In any event, best of luck with whatever direction you decide to go.
 

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I was quated only $4500 from Jasper for a reman 5.7 and in the high end you should expect 1,500 for labor most quotes were closer to 500 I would shop around or if you have access to tools and knowledge tackle the swap yourself
 

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Discussion Starter #8
I might be looking for an engine to play with in the near future.

Where are you located?
I'm in WA, near Seattle.



The estimate did seem high, and it was a new engine, from Jasper I believe. I'll hang on to it for a little while, see what I can find. It would be nice to keep for a travel/off-road rig. Having that much space to fill with gear and knowing it's a fairly capable 4-wheeler is something I'll miss...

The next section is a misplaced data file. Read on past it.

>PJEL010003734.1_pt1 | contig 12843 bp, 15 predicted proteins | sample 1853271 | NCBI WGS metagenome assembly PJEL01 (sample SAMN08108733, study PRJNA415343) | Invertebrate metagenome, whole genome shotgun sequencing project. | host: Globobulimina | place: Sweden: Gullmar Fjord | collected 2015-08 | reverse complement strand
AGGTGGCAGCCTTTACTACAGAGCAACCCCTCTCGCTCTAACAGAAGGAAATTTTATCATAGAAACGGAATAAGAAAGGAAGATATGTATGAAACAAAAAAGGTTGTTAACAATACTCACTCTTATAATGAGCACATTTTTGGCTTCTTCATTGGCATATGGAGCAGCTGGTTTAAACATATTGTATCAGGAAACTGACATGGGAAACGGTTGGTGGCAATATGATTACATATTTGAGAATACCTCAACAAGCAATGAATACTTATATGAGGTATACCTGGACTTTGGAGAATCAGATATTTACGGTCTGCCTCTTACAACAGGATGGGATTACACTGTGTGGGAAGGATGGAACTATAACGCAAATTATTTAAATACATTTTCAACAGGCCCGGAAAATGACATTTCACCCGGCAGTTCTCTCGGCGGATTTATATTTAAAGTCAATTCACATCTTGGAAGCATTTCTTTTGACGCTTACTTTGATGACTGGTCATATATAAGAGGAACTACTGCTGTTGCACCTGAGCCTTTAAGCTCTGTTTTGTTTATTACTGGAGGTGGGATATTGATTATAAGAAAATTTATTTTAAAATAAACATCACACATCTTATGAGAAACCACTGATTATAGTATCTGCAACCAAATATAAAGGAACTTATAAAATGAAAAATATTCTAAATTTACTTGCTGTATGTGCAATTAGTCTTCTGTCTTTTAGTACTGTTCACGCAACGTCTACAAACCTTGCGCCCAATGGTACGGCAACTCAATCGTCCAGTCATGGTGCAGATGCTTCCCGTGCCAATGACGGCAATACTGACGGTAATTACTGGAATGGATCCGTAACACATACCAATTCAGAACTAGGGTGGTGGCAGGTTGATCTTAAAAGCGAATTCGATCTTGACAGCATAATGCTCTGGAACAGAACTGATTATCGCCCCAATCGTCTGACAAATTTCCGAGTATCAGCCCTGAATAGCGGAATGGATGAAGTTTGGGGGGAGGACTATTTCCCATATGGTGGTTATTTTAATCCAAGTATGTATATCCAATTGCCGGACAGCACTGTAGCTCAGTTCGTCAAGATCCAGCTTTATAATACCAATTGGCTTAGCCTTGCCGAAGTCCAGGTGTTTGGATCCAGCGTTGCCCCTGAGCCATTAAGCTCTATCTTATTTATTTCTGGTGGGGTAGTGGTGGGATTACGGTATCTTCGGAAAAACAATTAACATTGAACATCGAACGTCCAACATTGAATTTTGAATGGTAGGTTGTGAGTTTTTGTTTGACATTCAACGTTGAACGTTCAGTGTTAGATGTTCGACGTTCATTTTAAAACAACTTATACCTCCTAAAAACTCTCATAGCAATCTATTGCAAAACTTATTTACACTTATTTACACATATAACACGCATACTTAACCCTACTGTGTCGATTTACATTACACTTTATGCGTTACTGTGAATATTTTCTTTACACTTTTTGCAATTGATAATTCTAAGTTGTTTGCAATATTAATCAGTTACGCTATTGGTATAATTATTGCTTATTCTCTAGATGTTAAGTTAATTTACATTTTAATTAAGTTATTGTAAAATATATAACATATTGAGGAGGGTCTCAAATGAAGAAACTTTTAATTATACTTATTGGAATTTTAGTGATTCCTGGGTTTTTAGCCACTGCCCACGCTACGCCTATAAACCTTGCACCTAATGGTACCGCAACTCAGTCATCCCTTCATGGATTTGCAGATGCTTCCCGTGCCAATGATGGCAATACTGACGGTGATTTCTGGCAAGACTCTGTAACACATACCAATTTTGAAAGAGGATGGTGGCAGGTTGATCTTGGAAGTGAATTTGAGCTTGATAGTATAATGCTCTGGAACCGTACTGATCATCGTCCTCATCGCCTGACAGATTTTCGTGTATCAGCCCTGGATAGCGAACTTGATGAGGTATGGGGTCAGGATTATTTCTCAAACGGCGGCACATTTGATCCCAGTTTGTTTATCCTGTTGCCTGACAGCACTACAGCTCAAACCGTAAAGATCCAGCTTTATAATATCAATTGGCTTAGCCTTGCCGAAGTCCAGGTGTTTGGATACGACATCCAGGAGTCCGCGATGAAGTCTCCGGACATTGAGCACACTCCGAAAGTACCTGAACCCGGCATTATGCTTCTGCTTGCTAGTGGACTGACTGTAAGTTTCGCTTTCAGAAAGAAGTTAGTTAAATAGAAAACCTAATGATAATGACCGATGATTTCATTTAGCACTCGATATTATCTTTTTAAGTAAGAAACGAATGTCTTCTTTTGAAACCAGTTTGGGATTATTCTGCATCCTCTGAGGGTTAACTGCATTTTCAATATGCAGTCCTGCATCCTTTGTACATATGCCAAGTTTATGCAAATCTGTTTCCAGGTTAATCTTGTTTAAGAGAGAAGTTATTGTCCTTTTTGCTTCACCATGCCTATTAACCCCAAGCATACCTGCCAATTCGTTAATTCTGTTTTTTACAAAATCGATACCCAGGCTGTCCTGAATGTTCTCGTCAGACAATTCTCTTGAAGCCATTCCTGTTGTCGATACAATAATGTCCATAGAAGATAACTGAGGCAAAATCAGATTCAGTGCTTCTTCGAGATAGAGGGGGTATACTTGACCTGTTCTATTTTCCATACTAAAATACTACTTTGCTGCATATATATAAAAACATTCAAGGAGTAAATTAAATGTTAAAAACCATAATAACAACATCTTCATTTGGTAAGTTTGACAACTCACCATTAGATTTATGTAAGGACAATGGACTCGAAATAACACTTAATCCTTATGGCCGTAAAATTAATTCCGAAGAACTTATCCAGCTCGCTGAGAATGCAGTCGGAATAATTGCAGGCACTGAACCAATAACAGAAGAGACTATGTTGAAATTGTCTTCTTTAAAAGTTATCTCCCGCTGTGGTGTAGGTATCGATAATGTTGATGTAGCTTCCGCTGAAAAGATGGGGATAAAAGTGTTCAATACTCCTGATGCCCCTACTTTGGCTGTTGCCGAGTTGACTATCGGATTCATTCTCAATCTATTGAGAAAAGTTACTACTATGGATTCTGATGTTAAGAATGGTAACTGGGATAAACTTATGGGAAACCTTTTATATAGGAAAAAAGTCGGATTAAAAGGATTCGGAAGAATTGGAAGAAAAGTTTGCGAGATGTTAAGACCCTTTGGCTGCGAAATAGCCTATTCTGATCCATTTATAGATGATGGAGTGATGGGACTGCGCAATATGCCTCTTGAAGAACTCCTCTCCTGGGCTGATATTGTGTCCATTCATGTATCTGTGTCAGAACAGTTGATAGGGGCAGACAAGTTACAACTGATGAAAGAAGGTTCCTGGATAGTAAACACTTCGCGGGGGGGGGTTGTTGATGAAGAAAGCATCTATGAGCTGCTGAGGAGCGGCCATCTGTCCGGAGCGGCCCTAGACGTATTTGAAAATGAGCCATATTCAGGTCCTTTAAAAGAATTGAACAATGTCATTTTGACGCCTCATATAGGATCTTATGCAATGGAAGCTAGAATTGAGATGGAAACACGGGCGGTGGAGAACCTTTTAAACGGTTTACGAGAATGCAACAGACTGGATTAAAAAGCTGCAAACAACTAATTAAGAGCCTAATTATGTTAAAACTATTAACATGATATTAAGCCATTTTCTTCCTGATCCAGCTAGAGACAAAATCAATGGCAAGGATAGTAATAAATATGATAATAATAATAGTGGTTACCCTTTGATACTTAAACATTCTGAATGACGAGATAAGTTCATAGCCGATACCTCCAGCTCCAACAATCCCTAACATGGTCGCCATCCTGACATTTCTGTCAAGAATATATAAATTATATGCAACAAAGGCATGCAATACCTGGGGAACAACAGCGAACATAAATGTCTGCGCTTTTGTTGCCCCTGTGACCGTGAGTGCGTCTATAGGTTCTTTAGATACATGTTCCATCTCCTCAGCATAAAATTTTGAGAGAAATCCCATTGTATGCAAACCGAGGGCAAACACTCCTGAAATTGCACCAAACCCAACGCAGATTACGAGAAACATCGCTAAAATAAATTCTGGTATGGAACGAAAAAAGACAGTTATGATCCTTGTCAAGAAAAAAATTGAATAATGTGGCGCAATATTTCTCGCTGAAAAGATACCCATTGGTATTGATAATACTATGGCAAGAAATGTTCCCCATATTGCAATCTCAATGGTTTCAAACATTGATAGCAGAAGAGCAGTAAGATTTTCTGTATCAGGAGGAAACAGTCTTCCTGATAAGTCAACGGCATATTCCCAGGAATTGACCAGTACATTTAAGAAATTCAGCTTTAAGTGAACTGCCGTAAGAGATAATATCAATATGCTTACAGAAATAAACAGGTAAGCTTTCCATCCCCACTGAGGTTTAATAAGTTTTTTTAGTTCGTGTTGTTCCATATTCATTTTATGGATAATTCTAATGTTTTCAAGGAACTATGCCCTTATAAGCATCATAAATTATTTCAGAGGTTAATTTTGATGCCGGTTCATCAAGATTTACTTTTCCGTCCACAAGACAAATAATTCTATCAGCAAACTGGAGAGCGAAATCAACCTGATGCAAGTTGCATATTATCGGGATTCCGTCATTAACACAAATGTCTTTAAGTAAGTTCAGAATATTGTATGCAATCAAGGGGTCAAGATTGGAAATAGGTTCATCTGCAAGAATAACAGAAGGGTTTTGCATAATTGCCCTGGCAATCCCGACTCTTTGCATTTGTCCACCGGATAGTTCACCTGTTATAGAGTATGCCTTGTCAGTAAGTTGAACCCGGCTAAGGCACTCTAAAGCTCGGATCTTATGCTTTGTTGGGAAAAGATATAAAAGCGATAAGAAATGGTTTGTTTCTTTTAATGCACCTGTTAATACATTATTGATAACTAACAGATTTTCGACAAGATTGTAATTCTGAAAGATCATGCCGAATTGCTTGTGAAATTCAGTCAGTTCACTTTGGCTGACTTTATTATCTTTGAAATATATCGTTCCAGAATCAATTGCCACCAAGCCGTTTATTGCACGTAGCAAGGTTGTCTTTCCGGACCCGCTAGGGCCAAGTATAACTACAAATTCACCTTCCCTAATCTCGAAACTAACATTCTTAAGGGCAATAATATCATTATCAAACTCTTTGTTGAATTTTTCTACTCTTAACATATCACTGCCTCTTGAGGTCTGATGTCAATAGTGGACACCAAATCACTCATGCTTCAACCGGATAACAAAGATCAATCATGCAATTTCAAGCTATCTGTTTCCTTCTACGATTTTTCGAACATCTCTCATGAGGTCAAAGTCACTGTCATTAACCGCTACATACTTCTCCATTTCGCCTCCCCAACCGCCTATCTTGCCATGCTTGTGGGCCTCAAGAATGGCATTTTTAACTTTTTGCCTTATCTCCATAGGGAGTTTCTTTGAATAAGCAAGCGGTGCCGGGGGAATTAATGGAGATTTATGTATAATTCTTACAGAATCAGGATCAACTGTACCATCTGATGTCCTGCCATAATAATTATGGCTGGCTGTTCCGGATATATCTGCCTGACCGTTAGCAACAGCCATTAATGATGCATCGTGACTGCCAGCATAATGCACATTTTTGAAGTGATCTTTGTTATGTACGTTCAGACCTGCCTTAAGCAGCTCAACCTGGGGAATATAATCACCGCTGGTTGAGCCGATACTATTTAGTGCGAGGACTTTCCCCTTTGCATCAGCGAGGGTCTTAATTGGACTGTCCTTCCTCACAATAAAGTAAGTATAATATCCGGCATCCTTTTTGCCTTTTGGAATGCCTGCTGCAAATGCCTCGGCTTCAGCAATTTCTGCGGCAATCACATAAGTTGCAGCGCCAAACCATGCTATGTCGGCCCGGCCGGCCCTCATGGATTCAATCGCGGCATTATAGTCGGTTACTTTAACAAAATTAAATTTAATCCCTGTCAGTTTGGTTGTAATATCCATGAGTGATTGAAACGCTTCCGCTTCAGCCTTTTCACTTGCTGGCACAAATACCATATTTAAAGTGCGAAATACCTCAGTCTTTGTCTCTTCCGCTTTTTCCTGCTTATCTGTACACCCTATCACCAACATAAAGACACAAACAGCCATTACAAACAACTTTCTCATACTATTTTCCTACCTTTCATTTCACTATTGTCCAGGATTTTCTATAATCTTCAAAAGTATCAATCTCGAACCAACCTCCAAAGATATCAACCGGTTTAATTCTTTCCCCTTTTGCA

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I bought a rebuilt hemi for 3399.00 from power train products and I installed myself but a shop in town (not a dealer) said 1200 to install. it maybe worth a look if you still thinking of what to do. like everyone said 8700 for motor and install seems high.
 

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I bought a rebuilt hemi for 3399.00 from power train products and I installed myself but a shop in town (not a dealer) said 1200 to install. it maybe worth a look if you still thinking of what to do. like everyone said 8700 for motor and install seems high.
That sounds much more reasonable; I'm sure @MrFisher can get a better price if he shop's around a bit.